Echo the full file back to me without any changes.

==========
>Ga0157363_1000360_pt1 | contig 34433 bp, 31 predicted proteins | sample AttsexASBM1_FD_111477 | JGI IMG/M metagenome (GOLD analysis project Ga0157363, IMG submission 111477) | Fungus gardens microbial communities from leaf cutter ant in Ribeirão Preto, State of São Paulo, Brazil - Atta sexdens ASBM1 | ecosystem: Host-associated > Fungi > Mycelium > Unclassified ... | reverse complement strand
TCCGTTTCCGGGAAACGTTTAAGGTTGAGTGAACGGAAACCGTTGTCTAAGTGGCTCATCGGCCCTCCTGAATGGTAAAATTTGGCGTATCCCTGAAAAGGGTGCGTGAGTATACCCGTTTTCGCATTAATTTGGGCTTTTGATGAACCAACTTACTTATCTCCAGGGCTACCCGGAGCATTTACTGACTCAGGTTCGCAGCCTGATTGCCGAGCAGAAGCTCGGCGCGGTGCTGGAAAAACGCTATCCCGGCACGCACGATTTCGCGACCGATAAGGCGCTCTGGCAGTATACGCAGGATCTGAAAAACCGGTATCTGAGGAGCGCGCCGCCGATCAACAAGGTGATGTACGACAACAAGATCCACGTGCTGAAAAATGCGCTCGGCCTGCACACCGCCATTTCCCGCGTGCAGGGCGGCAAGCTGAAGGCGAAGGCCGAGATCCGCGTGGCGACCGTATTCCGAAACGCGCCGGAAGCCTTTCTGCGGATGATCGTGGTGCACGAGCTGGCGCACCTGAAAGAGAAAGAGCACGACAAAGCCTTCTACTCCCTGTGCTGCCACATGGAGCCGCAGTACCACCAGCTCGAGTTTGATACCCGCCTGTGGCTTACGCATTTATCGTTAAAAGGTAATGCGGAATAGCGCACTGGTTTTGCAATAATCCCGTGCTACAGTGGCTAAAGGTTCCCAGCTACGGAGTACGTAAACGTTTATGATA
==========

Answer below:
>Ga0157363_1000360_pt1 | contig 34433 bp, 31 predicted proteins | sample AttsexASBM1_FD_111477 | JGI IMG/M metagenome (GOLD analysis project Ga0157363, IMG submission 111477) | Fungus gardens microbial communities from leaf cutter ant in Ribeirão Preto, State of São Paulo, Brazil - Atta sexdens ASBM1 | ecosystem: Host-associated > Fungi > Mycelium > Unclassified ... | reverse complement strand
TCCGTTTCCGGGAAACGTTTAAGGTTGAGTGAACGGAAACCGTTGTCTAAGTGGCTCATCGGCCCTCCTGAATGGTAAAATTTGGCGTATCCCTGAAAAGGGTGCGTGAGTATACCCGTTTTCGCATTAATTTGGGCTTTTGATGAACCAACTTACTTATCTCCAGGGCTACCCGGAGCATTTACTGACTCAGGTTCGCAGCCTGATTGCCGAGCAGAAGCTCGGCGCGGTGCTGGAAAAACGCTATCCCGGCACGCACGATTTCGCGACCGATAAGGCGCTCTGGCAGTATACGCAGGATCTGAAAAACCGGTATCTGAGGAGCGCGCCGCCGATCAACAAGGTGATGTACGACAACAAGATCCACGTGCTGAAAAATGCGCTCGGCCTGCACACCGCCATTTCCCGCGTGCAGGGCGGCAAGCTGAAGGCGAAGGCCGAGATCCGCGTGGCGACCGTATTCCGAAACGCGCCGGAAGCCTTTCTGCGGATGATCGTGGTGCACGAGCTGGCGCACCTGAAAGAGAAAGAGCACGACAAAGCCTTCTACTCCCTGTGCTGCCACATGGAGCCGCAGTACCACCAGCTCGAGTTTGATACCCGCCTGTGGCTTACGCATTTATCGTTAAAAGGTAATGCGGAATAGCGCACTGGTTTTGCAATAATCCCGTGCTACAGTGGCTAAAGGTTCCCAGCTACGGAGTACGTAAACGTTTATGATA